ADHD is a lot of bull! Stop giving children energy drinks, caffeine, apple juice, chocolate cereals, lack of exercise, no discipline.
    Breakfast is a chocolate cereal.
    School lunch is a sugar filled drink (no water)a chocolate sweet, chocolate muffin, bread with a jam spread. A few pieces of sugar coated dried fruit.
    Tuck shop money, child buys pink sweet, fudge, chips with loads of spices and a red lolly. Lunch is chicken nuggets and a sugary sauce a fizzy drink.
    Afternoon more cool drink because he/she is now dehydrated from all the extra hidden salts. Dinner is roast chicken baked in a sauce roast potatoes a few vegetables that get moved around there plates because they are so full of junk but they must eat whats on their plates. (parents don't see what their children are eating because they are to busy working and putting in extra time to buy more luxuries and to go on holidays with more empty harmful calories.
    And YOU know this it true!!!!!!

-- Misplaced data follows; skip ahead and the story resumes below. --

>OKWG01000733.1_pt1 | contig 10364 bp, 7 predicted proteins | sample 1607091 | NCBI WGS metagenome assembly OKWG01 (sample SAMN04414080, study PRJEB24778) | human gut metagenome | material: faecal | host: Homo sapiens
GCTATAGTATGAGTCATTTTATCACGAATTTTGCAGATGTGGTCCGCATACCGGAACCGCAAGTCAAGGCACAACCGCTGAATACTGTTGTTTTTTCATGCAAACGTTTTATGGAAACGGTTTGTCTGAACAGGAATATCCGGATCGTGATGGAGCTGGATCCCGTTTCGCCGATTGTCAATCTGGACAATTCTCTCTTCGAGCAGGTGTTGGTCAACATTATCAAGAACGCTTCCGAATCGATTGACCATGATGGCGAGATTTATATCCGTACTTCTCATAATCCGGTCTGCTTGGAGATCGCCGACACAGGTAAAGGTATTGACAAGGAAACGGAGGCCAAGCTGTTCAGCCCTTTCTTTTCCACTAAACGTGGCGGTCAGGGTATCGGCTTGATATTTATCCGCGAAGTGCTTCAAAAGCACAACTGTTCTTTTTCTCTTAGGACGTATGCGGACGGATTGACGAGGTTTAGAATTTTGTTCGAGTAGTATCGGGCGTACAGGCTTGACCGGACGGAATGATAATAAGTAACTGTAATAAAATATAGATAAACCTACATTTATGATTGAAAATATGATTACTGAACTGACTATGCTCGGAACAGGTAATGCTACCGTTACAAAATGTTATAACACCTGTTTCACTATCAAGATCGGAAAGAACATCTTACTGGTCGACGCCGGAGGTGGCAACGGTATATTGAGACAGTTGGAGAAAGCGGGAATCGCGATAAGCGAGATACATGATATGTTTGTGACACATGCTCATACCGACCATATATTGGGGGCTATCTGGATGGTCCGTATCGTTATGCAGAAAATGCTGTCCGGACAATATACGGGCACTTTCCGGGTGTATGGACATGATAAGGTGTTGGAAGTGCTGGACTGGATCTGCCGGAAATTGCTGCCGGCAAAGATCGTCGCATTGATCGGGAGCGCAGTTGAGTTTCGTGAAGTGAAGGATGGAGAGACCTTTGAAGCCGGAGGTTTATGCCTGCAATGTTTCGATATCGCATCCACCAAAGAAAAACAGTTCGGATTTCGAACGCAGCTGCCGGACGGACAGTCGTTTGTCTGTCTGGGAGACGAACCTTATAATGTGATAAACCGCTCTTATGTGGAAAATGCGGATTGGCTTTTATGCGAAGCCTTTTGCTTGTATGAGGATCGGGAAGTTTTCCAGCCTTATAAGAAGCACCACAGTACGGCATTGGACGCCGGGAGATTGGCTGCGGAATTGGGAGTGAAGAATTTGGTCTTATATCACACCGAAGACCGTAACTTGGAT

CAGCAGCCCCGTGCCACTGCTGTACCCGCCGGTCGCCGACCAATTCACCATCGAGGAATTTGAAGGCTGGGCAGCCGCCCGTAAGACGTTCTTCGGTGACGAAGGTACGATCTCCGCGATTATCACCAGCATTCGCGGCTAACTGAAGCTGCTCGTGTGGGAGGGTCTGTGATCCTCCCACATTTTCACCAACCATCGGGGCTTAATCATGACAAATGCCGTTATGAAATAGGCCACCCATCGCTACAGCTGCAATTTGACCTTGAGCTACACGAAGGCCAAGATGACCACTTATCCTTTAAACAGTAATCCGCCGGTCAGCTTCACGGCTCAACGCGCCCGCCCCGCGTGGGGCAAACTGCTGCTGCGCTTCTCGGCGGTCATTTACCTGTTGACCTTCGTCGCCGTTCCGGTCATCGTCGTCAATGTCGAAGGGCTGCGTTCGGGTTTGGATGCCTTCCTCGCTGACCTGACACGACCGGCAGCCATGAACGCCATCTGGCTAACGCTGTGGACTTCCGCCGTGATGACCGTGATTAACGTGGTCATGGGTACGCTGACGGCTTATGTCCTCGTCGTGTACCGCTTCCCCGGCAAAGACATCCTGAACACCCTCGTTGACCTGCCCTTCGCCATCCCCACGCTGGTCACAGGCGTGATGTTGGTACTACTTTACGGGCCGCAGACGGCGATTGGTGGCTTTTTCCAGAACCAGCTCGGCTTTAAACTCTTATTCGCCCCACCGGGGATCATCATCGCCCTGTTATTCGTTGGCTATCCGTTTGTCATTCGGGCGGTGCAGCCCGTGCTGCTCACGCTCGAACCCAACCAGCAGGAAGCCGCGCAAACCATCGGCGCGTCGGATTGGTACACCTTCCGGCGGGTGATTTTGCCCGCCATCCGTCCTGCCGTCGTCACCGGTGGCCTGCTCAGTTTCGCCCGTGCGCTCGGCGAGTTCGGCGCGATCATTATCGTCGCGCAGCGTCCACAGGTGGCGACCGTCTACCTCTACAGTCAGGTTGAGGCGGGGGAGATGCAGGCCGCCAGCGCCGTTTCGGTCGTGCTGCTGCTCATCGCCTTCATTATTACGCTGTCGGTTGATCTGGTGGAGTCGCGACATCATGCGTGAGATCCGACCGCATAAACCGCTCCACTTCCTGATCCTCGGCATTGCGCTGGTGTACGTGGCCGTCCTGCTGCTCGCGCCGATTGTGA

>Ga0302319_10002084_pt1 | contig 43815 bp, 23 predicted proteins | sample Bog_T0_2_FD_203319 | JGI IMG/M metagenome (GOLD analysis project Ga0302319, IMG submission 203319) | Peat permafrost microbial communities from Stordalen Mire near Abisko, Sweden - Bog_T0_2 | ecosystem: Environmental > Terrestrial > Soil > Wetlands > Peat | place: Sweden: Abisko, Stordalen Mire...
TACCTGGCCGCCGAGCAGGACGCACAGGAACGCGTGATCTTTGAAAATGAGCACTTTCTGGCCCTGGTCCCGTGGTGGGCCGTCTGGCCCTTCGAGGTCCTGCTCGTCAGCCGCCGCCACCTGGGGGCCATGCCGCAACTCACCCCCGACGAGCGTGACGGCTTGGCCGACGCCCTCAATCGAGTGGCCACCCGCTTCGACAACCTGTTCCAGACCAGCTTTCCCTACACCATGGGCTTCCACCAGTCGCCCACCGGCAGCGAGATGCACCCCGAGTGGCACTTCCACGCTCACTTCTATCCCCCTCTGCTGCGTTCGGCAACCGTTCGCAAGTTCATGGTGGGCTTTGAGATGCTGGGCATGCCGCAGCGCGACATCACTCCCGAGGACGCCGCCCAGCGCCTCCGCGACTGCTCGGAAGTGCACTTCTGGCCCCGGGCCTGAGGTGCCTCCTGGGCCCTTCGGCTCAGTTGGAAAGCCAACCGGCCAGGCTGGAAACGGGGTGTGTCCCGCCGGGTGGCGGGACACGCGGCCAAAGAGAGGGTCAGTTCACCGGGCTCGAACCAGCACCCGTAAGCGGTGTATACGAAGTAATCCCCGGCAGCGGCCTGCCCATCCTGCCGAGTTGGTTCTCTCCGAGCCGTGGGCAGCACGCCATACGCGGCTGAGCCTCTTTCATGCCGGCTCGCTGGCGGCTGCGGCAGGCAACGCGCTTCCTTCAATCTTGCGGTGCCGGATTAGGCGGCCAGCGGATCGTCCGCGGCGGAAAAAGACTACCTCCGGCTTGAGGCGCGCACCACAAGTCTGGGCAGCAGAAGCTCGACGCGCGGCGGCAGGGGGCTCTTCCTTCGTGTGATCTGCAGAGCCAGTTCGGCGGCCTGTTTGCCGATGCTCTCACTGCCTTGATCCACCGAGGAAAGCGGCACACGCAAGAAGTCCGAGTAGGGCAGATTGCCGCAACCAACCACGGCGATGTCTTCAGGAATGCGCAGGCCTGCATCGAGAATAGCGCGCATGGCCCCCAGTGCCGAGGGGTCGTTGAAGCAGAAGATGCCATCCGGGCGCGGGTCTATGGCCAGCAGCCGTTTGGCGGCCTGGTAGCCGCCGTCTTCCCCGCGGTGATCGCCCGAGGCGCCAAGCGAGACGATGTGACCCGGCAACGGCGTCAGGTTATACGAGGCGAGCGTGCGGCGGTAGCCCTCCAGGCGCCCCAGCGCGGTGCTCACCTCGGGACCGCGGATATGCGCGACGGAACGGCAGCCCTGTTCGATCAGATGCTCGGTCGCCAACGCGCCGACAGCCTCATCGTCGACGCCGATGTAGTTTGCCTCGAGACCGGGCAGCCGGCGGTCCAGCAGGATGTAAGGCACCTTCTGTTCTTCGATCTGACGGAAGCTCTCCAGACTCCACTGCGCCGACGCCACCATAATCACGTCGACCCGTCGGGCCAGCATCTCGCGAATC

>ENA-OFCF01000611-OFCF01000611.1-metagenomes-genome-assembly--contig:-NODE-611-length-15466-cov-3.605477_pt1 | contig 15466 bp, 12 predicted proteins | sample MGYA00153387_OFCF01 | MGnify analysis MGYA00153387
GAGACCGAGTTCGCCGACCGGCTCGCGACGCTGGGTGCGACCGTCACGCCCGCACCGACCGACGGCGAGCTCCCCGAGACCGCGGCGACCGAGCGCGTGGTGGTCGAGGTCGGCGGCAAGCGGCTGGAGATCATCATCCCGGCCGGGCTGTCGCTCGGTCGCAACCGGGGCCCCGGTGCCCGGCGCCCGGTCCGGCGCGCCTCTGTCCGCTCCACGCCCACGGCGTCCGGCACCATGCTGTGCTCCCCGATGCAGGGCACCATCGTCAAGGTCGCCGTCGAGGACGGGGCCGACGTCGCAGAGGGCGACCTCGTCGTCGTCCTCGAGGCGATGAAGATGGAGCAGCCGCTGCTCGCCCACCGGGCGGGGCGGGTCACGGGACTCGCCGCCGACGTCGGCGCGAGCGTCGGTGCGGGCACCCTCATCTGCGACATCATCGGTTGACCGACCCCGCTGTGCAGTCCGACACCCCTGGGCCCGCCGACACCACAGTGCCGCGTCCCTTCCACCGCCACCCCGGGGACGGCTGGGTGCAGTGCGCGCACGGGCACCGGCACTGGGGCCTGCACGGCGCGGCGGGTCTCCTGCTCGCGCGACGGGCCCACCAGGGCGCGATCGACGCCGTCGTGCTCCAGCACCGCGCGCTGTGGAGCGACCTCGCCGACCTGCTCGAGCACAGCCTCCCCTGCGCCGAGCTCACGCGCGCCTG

• Ifrit - 2010-10-01 08:06

    No, in fact, people with ADHD are usually above the norm with reference to IQ, ADHD is irrelevant to IQ... Remember it's about ATTENTION... Not intelligence!

  • Michele Pearce - 2010-10-04 11:52

    @ you know. A few years ago I would have agreed with you.. EXPERIENCE proves you wrong. I'm a stay-at-home mom (not too busy to be involved with my childs diet, discipline etc), have a very structured and loving home, have 4 kids (all raised in exact same circumstances etc) and have only 1 of my 4 kids battling through with ADHD. Interestingly he is my only child who has NEVER (and I mean never) drank anything other than water - doesn't like any colddrinks etc - eats fruit, always has breakfast - usually a high-fibre bran with plain yoghurt etc and isn't a huge fan of sweets etc... ADHD IS real and ISN'T entirely diet related.

  • @you know... - 2010-10-06 10:32

    Perhaps you should do your research before commenting. I would agree that kids are too easily medicated for the plain and simple fact that it is the easy way out, HOWEVER, if you have ever dealth with an ADHD child you would very sweetly eat your own words. There are real cases of ADHD kids - not sugar induced. Some of them can't even have coloured meds. Careful what you write if you haven't done your homework!